If you’re getting worn down by a long commute or a difficult boss, the thought of working for yourself can be very appealing. And even in a slower economy, it’s still possible to find your perfect niche. Depending on the specialty, some companies prefer to streamline their ranks and work with outside vendors. However, it is especially important to do your homework and understand the realities of business ownership before you jump in.
- Make sure you are committed to and passionate about your business idea. You will be spending many long hours getting started, and it may take a while for your business to pay off.
- Research is critical. Take some time to analyze your area of interest. Are you filling an unmet need? Especially if you are considering an online business, how likely is your area to be outsourced? What is your business plan, and who are your potential investors? Learn more in the Resources section below.
- Expect limited or no earnings to start. Especially in the first few months, you are building your base and may have start-up costs that offset any profit initially. Make sure you have a plan on how to cope during this period.
- Pace yourself and don’t take on too much at once. Career change doesn’t happen overnight, and it is easy to get overwhelmed with all the steps to successfully change careers. However, you will get there with commitment and motivation. Break down large goals into smaller ones, and try to accomplish at least one small thing a day to keep the momentum going.
- Ease slowly into your new career. Take time to network, volunteer, and even work part-time in your new field before committing fully. It will not only be an easier transition, but you will have time to ensure you are on the right path and make any necessary changes before working full-time in your new field.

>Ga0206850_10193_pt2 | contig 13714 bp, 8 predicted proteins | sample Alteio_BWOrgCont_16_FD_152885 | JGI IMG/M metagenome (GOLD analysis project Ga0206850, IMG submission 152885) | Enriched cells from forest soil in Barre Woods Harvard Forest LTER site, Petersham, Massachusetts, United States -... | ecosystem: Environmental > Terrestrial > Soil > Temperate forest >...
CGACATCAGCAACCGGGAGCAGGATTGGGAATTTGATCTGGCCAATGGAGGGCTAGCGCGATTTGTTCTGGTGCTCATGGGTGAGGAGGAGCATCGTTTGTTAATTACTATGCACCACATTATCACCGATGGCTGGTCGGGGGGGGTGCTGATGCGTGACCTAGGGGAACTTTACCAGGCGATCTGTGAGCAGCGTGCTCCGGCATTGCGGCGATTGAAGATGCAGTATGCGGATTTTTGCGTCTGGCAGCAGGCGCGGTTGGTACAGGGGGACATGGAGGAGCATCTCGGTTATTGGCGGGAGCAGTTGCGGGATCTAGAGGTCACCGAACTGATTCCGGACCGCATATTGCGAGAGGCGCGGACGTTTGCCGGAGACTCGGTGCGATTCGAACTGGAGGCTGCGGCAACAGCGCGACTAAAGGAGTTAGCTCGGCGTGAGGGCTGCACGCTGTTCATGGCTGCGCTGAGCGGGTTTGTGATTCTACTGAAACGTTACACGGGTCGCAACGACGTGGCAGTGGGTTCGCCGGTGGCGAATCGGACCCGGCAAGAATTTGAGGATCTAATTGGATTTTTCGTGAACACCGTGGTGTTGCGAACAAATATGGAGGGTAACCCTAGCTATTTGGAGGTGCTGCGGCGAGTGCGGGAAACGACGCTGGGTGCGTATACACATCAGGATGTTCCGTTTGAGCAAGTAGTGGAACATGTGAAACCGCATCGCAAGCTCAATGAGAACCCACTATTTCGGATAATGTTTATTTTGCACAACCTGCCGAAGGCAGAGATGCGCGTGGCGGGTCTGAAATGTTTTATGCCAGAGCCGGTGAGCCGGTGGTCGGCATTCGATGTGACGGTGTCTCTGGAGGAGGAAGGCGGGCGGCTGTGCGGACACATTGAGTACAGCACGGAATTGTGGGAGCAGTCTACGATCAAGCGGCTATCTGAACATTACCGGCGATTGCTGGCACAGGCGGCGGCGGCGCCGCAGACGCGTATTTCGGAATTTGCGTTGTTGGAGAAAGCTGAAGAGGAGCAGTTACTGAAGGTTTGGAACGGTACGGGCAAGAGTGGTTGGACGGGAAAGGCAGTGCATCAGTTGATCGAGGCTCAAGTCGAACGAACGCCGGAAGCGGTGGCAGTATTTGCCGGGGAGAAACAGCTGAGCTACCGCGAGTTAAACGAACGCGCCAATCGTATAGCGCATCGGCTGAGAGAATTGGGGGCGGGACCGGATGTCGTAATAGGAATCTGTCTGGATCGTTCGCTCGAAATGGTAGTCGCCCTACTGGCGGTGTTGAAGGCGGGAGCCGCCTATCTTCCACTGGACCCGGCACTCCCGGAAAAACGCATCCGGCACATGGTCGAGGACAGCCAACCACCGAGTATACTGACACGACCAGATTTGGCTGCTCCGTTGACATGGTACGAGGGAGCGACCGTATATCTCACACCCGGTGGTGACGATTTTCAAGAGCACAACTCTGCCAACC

- Take care of yourself. You might be feeling so busy with the career transition that you barely have time to sleep or eat. However, managing stress, eating right, and taking time for sleep, exercise, and loved ones will ensure you have the stamina for the big changes ahead.
Handling Work-related Stress
Resources & References
Finding job satisfaction
Creating Job Satisfaction – Learn how job satisfaction often stems from your attitude and expectations. (Mind Tools)
Job Satisfaction Survey – Self-assessment survey to find out how satisfied you are with your job. (Wellness Council of America)
Boring Jobs Can Lead to Burnout – Study that shows how boring, unfulfilling jobs can lead to burnout as much as frenetic, fast-paced ones. (BMC Psychiatry)
Overcoming obstacles to changing careers
Taking the Fear Out of Career Change – Provides specific action steps to common fears in considering a career change. (University of Minnesota Office of Human Resources)
How Fear Can Stop a Career Change – Outlines five main stumbling points to considering a new career, and how to move past them. (Suite101, commercial site)
Career investigation resources
Career Guide - US News and World Report – Provides updated information on good careers based on future outlooks and job satisfaction, as well as future trends and jobs that may be overrated. (US News and World Report, commercial site)
Occupational Outlook Handbook – Provides information on different careers/occupations, including what workers do on the job, working conditions, training and education needed, earnings and job prospects. (US Department of Labor)